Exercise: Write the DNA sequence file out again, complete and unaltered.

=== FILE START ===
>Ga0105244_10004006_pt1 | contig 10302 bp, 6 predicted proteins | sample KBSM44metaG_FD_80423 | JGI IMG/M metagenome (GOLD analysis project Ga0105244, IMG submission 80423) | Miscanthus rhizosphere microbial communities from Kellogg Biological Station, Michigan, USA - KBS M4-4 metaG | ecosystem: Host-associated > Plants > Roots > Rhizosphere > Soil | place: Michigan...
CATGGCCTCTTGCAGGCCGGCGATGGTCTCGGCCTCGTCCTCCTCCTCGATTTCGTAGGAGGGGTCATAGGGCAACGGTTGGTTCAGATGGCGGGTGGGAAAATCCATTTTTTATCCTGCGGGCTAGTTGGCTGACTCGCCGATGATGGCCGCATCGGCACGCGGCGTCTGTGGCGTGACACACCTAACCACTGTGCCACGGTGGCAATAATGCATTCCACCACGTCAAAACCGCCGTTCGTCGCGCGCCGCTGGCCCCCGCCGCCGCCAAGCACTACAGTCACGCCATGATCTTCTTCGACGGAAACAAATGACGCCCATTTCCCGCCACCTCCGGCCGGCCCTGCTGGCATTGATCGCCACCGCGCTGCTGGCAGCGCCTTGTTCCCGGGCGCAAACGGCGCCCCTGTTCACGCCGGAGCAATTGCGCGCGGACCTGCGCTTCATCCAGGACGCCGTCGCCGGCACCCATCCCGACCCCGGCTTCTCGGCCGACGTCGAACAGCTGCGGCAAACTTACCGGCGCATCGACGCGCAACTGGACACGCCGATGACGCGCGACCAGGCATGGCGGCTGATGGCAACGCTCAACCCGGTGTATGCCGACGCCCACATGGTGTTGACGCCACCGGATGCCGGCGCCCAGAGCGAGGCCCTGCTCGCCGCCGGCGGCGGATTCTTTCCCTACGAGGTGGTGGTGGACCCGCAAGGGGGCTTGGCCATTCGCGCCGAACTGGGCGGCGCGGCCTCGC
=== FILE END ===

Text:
>Ga0105244_10004006_pt1 | contig 10302 bp, 6 predicted proteins | sample KBSM44metaG_FD_80423 | JGI IMG/M metagenome (GOLD analysis project Ga0105244, IMG submission 80423) | Miscanthus rhizosphere microbial communities from Kellogg Biological Station, Michigan, USA - KBS M4-4 metaG | ecosystem: Host-associated > Plants > Roots > Rhizosphere > Soil | place: Michigan...
CATGGCCTCTTGCAGGCCGGCGATGGTCTCGGCCTCGTCCTCCTCCTCGATTTCGTAGGAGGGGTCATAGGGCAACGGTTGGTTCAGATGGCGGGTGGGAAAATCCATTTTTTATCCTGCGGGCTAGTTGGCTGACTCGCCGATGATGGCCGCATCGGCACGCGGCGTCTGTGGCGTGACACACCTAACCACTGTGCCACGGTGGCAATAATGCATTCCACCACGTCAAAACCGCCGTTCGTCGCGCGCCGCTGGCCCCCGCCGCCGCCAAGCACTACAGTCACGCCATGATCTTCTTCGACGGAAACAAATGACGCCCATTTCCCGCCACCTCCGGCCGGCCCTGCTGGCATTGATCGCCACCGCGCTGCTGGCAGCGCCTTGTTCCCGGGCGCAAACGGCGCCCCTGTTCACGCCGGAGCAATTGCGCGCGGACCTGCGCTTCATCCAGGACGCCGTCGCCGGCACCCATCCCGACCCCGGCTTCTCGGCCGACGTCGAACAGCTGCGGCAAACTTACCGGCGCATCGACGCGCAACTGGACACGCCGATGACGCGCGACCAGGCATGGCGGCTGATGGCAACGCTCAACCCGGTGTATGCCGACGCCCACATGGTGTTGACGCCACCGGATGCCGGCGCCCAGAGCGAGGCCCTGCTCGCCGCCGGCGGCGGATTCTTTCCCTACGAGGTGGTGGTGGACCCGCAAGGGGGCTTGGCCATTCGCGCCGAACTGGGCGGCGCGGCCTCGC